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East, West and Centre

Reframing post-1989 European Cinema

Edited by Michael Gott, Todd Herzog

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Re-examines notions of East and West in contemporary European cinema

Twenty-five years have passed since the fall of the Berlin Wall and the end of communism in Eastern Europe, and ten years have passed since the first formerly communist states entered the EU. An entire post-Wall generation has now entered adulthood, yet scholarship on European cinema still tends to divide the continent along the old Cold War lines.

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Contents

List of Figures 
Notes on Contributors
Acknowledgements 

Introduction: East, West and Centre: ‘Mapping Post-1989 European Cinema’ 
Michael Gott and Todd Herzog

Part I Redrawing the Lines: De/Recentring Europe  

1 The Berlin Wall Revisited: Reframing Historical Space Between East and in Cynthia Beatts’s Cycling the Frame (1988), The Invisible Frame (2009) and Bartosz Konopka’s Rabbit à la Berlin (2009) 
Jenny Stümer

2 Changing Sides: East/West Travesties in Lionel Baier’s Comme des voleurs (à l’est) 
Kris Van Heuckelom

3 Dubbing and Doubling Over: The Disorientation of France in the Films of Michael Haneke and Krzysztof Kieślowski 
Alison Rice

4 Challenging the East–West Divide in Ulrich Seidl’s Import Export (2007) 
Nikhil Sathe

5 Fatih Akın’s Filmic Visions of a New Europe: Spatial and Aural Constructions of Europe in Im Juli/In July (2000) 
Berna Gueneli

6 Salami Aleikum – The ‘Near East’ Meets the ‘Middle East’ in Central Europe 
Alexandra Ludewig

7 Cinematic Fairy Tales of Female Mobility in Post-Wall Europe: Hanna v. Mona 
Aga Skrodzka

Part II Border Spaces, Eastern Margins and Eastern Markets: Belonging and the Road to/from Europe

8 Contemporary Bulgarian Cinema: From Allegorical Expressionism to Declined National Cinema 
Temenuga Trifonova

9 The Point of No Return: From Great Expectations to Great Desperation in New Romanian Cinema 
Lucian Georgescu

10 ‘Weirdness’, Modernity and the Other Europe in Attenberg (2010, Athina Rachel Tsangari) 
Jun Okada

11 Lithuania Redirected: New Connections, Businesses and Lifestyles in Cinema since 2000 
Renata Šukaitytė

12 Lessons of Neo-liberalism: Co-productions and the Changing Image of Estonian Cinema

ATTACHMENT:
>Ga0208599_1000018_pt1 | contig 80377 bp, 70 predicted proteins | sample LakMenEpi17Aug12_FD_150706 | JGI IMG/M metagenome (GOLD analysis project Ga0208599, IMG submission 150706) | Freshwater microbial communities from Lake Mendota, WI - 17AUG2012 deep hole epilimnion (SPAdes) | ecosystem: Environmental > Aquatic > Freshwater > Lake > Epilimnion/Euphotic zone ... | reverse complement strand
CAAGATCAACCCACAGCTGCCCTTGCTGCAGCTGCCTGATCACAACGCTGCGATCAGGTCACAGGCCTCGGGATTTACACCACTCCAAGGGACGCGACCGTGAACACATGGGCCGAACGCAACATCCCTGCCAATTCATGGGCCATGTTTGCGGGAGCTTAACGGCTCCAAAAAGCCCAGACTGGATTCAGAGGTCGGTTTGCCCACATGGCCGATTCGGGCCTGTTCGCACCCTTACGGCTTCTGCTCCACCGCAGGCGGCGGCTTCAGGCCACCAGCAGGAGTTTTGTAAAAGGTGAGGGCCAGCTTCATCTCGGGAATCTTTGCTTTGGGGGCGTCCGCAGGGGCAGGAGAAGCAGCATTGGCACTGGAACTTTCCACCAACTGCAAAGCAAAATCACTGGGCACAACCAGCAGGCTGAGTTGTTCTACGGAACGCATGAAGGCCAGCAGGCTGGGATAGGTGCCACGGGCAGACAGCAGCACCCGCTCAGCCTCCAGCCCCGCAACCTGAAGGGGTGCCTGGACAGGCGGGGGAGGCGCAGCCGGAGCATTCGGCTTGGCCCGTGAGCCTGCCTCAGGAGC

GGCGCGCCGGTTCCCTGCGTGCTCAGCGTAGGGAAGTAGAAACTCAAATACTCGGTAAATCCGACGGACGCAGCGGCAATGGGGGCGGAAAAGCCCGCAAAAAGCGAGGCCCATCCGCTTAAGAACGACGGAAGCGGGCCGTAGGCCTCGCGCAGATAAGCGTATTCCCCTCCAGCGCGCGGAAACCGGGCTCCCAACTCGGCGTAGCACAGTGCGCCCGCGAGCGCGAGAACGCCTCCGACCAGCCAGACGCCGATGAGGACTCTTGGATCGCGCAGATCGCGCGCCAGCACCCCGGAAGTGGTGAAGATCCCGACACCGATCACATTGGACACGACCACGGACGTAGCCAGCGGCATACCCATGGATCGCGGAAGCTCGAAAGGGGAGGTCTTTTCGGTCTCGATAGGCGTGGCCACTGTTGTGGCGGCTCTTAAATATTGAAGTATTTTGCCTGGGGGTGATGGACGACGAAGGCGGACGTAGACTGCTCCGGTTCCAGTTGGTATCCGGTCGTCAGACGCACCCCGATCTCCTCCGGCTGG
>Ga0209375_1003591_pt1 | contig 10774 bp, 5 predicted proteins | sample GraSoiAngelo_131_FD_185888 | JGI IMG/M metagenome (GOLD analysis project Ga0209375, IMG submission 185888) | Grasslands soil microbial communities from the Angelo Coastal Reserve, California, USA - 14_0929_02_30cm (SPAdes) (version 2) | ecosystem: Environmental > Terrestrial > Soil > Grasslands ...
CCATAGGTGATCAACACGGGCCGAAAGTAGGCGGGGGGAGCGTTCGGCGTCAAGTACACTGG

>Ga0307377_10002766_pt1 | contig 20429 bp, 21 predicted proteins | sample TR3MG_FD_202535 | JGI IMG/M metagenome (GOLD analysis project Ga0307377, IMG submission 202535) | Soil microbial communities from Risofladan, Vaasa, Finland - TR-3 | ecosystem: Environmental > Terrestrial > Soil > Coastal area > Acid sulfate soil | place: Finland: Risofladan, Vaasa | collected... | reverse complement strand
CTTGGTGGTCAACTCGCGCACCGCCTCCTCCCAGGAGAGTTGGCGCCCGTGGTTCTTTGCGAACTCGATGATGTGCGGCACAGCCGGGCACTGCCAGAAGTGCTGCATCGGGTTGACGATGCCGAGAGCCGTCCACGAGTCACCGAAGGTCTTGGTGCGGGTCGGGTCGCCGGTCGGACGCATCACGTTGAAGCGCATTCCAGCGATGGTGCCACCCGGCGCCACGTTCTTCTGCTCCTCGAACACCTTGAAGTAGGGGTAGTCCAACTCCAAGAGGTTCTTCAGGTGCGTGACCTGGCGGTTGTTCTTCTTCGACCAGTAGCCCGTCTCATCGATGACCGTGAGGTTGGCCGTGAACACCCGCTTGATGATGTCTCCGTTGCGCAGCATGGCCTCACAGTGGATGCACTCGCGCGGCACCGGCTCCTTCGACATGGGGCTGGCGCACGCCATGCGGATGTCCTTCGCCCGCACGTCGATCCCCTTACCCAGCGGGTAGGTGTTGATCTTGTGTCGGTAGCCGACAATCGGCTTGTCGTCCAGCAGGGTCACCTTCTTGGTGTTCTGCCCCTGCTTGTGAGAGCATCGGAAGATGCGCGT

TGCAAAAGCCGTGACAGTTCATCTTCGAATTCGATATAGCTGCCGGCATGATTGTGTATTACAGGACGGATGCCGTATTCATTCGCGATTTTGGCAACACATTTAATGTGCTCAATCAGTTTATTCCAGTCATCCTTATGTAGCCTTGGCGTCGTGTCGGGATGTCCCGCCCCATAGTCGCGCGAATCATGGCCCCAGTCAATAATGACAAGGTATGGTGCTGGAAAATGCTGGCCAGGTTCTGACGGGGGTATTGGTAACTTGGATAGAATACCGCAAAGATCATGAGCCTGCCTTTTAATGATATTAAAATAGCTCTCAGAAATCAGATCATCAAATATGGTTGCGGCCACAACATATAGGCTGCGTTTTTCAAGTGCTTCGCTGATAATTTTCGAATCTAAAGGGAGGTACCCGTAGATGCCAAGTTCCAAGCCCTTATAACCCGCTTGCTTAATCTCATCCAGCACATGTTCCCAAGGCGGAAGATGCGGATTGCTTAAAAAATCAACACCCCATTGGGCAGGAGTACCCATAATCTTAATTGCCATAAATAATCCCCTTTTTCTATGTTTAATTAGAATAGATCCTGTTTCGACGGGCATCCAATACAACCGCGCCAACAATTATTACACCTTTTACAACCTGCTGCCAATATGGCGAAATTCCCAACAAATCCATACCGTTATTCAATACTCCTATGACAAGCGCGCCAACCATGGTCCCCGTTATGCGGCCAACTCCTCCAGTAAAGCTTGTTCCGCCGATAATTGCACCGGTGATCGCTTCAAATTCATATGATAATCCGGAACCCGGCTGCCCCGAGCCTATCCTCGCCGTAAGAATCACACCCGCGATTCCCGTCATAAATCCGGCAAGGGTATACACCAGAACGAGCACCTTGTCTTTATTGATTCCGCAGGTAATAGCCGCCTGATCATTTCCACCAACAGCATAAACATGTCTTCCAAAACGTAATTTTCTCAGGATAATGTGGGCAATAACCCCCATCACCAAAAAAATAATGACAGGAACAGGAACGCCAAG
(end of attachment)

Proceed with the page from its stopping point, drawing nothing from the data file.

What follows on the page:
Eva Näripea

13 Decentring Europe from the Fringe: Reimagining Balkan Identities in the Films of the 1990s 
Danica Jenkins and Kati Tonkin

Part III Spectres of the East

14 Through the Lens of Black Humour: A Polish Adam in the Post-Wall World 
Rimma Garn

15 East Germany Revisited, Reimagined, Repositioned: Representing the GDR in Dominik Graf’s Der rote Kakadu (2005) and Christian Petzold’s Barbara (2012) 
Nick Hodgin

16 Barluschke: Towards an East–West Schizo-History 
Kalani Michell

17 The Limits of Nostalgia and (Trans)National Cinema in Cum mi-am petrecut sfârşitul lumii (2006) 
Mihaela Petrescu

18 The Ideal of Ararat: Friendship, Politics and National Origins in Robert Guédiguian’s
Le Voyage en Arménie 
Joseph Mai

Notes 
Bibliography 
Index

About the Author

Michael Gott is Associate Professor of French and Film and Media Studies at the University of Cincinnati, where he teaches courses in European Studies, Film and Media Studies, and French-language culture and cinema. He is the author of French-language Road Cinema: Borders, Diasporas and ‘New Europe’ (Edinburgh University press, 2016) and co-edited Open Roads, Closed Borders: the Contemporary French-Language Road Movie (Intellect, 2013) and East, West and Centre: Reframing European Cinema Since 1989 (EUP, 2014).

Todd Herzog is an Associate Professor and Chair of German Studies at the University of Cincinnati. He is co-editor of the Journal of Austrian Studies. His books include Crime Stories (Berghahn, 2009), Rebirth of a Culture (Berghahn, 2008, with Hillary Hope Herzog and Benjamin Lapp) and A New Germany in a New Europe (Routledge, 2001, with Sander Gilman).